Australia/Israel Review

Scribblings: Proportionality Again

Jul 28, 2014 | Tzvi Fleischer

Scribblings: Proportionality Again
Boko Haram's brutal attacks get little attention

Tzvi Fleischer

Proportionality Again

With each Gaza conflict over the years, I have to write to correct widespread misunderstandings about what the international law term “proportionality” means in the context of a military conflict. It does not seem to have helped – judging by contemporary media reports on the Gaza conflict.

So again, “proportionality” has absolutely nothing to do with comparing the numbers of casualties on the two sides of the conflict. It also has nothing to do with numbers of combatants killed – it is perfectly legal to kill thousands of enemy combatants in war even if they never inflict any damage whatsoever on your side.

The proportion it refers to is the expected danger or collateral damage to civilians as compared to the military advantage of a specific military attack. Thus, you can never tell whether an attack was “disproportionate” in international law by citing the overall casualty figures in a broad campaign. You can only make this judgment by looking at the exact detailed circumstances of a specific military attack, including the information available to the officer who ordered it.

Some may think I am twisting or distorting international law to favour Israel’s case, so let me back up my assertions with an impeccable source which can be accused of none of these things – Luis Moreno-Ocampo, Chief Prosecutor of the International Criminal Court.

Here’s his explanation about proportionality and the laws of war in an open letter he wrote to set out his findings after investigating allegations of war crimes during the 2003 invasion of Iraq:

“Under international humanitarian law and the Rome Statute, the death of civilians during an armed conflict, no matter how grave and regrettable does not constitute a war crime… even when it is known that some civilian deaths or injuries will occur. A crime occurs if there is an intentional attack directed against civilians (principle of distinction) or an attack is launched on a military objective in the knowledge that the incidental civilian injuries would be clearly excessive in relation to the anticipated military advantage (principle of proportionality).”

That should settle the legal issue – but of course it won’t. It is clear that for the foreseeable future, every time Israel engages in a conflict with the Palestinians, Hezbollah or anyone else where innocent people get killed, as they do in all wars, large elements of the Australian media will cite the differing Israeli and Palestinian casualty figures and either imply or openly insist that they are evidence that Israel is engaging in an illegal “disproportionate” response.

A Lack of Proportion

Speaking of responding proportionately, it is interesting to call attention to the complete lack of proportion between the focus on the undoubtedly real suffering of Gazans as opposed to others enduring worse elsewhere at the same time.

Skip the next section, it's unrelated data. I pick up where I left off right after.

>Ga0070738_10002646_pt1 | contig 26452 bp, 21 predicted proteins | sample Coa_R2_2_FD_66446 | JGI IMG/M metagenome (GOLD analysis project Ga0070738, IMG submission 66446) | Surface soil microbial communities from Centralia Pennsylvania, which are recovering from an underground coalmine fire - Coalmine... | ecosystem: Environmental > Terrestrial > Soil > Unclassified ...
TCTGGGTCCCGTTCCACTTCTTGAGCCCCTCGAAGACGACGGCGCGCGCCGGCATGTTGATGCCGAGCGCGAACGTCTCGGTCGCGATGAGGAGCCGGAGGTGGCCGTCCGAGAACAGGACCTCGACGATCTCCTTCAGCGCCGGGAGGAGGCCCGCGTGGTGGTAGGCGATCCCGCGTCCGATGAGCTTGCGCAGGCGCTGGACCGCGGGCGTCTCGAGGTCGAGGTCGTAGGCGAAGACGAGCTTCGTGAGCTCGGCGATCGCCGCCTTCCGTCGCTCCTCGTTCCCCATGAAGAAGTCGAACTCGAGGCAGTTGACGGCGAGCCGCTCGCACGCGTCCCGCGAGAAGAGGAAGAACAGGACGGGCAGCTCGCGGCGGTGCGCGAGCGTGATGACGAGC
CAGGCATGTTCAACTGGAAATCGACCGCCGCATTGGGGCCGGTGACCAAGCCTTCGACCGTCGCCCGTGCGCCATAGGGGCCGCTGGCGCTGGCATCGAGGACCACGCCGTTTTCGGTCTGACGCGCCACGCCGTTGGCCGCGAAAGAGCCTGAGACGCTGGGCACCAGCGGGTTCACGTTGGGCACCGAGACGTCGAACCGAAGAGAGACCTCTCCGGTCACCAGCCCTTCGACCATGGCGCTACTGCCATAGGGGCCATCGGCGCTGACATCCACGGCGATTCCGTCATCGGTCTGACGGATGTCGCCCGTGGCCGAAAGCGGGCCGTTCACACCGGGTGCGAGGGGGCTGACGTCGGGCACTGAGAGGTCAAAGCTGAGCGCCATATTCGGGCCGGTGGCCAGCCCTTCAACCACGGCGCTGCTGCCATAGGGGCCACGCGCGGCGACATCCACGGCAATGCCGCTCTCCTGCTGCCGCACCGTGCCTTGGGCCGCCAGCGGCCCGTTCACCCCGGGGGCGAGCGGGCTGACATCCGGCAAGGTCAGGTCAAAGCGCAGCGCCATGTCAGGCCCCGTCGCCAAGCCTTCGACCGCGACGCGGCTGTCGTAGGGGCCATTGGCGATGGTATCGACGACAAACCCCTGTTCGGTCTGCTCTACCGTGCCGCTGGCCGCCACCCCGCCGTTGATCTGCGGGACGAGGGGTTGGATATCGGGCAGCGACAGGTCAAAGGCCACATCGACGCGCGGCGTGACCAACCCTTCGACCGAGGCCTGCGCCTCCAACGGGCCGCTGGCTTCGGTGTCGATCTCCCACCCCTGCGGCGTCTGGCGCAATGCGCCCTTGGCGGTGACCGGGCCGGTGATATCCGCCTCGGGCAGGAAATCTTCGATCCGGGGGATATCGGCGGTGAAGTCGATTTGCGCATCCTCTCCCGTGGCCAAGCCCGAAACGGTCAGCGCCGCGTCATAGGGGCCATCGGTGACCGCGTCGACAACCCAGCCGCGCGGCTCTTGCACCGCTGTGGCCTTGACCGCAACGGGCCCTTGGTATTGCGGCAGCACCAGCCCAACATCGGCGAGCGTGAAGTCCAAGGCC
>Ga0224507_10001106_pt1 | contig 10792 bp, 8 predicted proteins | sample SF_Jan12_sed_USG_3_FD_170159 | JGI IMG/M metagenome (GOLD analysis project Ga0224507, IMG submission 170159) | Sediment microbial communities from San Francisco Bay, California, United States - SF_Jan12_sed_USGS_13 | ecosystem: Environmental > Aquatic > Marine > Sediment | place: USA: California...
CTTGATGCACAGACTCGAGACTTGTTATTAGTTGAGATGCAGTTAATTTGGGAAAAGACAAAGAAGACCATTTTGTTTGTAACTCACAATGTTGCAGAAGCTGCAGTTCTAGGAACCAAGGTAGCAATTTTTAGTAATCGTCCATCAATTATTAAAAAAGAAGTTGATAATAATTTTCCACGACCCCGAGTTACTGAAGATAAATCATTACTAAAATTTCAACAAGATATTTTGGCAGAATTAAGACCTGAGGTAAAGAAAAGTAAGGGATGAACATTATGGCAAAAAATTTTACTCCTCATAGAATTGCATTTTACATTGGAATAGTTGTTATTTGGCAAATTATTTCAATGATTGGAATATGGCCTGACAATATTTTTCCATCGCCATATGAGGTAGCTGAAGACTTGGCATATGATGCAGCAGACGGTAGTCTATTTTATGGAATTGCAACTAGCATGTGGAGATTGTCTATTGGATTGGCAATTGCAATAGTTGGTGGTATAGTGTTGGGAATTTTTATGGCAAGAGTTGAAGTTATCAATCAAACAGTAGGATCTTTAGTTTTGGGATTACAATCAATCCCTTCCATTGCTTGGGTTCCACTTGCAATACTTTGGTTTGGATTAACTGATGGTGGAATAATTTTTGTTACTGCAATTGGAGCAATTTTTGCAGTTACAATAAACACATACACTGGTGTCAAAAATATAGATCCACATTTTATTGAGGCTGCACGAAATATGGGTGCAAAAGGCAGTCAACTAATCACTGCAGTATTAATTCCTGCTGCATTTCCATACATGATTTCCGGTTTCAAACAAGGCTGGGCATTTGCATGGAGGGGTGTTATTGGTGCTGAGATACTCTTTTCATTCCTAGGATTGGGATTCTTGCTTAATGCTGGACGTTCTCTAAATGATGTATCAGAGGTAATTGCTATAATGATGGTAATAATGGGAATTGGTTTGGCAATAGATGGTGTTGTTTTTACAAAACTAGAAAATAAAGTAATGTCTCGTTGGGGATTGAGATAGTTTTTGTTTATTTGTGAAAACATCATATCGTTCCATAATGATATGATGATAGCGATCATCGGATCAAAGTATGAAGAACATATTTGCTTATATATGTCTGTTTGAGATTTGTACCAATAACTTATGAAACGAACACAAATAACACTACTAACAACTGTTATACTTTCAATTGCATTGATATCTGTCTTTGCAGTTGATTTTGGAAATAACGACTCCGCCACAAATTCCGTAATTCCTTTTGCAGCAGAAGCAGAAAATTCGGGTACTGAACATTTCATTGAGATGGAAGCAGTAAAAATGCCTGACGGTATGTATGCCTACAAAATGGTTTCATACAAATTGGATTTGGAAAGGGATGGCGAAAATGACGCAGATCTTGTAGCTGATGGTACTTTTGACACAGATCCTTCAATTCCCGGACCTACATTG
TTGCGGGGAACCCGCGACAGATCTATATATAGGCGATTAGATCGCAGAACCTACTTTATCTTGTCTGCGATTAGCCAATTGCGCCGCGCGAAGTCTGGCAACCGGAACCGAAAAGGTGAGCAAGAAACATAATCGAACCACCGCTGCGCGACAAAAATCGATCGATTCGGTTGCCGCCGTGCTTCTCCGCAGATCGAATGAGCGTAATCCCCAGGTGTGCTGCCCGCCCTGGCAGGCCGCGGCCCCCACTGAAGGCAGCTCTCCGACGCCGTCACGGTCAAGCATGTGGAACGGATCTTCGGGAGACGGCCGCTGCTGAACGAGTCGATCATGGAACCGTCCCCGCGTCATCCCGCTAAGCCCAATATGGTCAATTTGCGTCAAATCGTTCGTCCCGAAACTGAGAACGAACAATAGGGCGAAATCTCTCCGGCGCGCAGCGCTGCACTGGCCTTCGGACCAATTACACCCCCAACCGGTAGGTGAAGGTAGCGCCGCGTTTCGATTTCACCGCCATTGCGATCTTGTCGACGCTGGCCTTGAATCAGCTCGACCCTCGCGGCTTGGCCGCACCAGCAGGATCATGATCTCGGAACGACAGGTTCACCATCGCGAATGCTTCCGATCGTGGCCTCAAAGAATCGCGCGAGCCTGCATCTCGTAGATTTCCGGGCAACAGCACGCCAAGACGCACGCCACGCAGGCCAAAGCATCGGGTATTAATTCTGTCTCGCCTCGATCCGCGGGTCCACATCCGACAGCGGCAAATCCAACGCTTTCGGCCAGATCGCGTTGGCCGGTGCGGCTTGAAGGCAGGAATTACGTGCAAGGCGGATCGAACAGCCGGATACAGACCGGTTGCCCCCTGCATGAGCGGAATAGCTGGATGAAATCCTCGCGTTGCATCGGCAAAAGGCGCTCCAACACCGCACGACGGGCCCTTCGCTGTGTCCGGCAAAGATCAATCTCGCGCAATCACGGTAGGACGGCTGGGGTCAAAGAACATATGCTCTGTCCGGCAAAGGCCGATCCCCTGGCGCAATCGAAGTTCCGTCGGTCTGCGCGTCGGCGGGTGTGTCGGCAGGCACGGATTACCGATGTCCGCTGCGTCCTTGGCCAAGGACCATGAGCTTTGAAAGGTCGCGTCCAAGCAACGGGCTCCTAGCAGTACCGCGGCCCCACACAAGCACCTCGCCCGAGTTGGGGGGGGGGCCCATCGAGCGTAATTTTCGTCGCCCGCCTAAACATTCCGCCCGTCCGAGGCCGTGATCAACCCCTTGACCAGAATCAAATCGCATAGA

On two days alone – July 17 and 18 – 700 people were reportedly killed in the Syrian civil war – the bloodiest two days in that three year old conflict. That’s more than were killed during the first two weeks of the Israeli-Hamas war. Yet did you even know about it?

It is estimated that, this year alone, 30,000 people have been killed in the Syrian conflict. That’s more than have been killed, on both sides, in the entire Israeli-Arab conflict since 1948.

Then there’s Pakistan’s operation against the Taliban, termed Operation Zarb-e-Azb (Strike of Prophet Muhammad’s Sword), which has been in full swing in recent weeks. It’s killed at least 400 people, and moreover, made up to 900,000 people homeless – vastly more than the 17,000 or so who have allegedly lost their homes in Gaza. Have you even heard about it?

In Nigeria, on July 19, the Boko Haram terror group reportedly took the town of Damboa, gunned down everyone they saw and burned most of the town to the ground. At least 100 people were killed – but the death toll may actually be considerably higher. Know about that one? Further, more than 15,000 people were displaced over a few days around July 19-20 by Boko Haram attacks.

It is estimated that at least 2,000 civilians have been killed in Boko Haram attacks this year.

Of course none of these tragic situations lessens the suffering of Gazans, or are themselves, a justification for Israel’s action there (however, there are ample others.) But if you feel deeply the suffering of Gazans and demand the conflict be ended immediately, it is worth asking, did you even know about these other examples of violence affecting innocent people at the same time, some of them with much worse effects? And why is the lesser violence of Gaza an outrage to you while the greater violence in Syria and Pakistan is a matter of near complete indifference?

The Tragedy of Mosul’s Christians

Last month I wrote in these pages about the “Pact of Omar” which, in the Islamic tradition, is supposed to govern the relationship between Muslim state authorities and minority Christian and Jewish communities. I noted that the terms of the pact were not only extremely discriminatory and humiliating but also seemed to be written with an expectation that minority communities would eventually become extinct.

Now the extremist Islamist group ISIS (the Islamic State of Iraq and Syria) has claimed to impose the pact on the ancient Christian communities in the Iraqi city of Mosul, which they conquered from the Iraqi government in early June. In practice, this meant the immediate implementation of what the pact only implies in the longer term – the complete eradication of these communities. They were expelled completely on July 20, with their property seized by ISIS and ancient churches destroyed.



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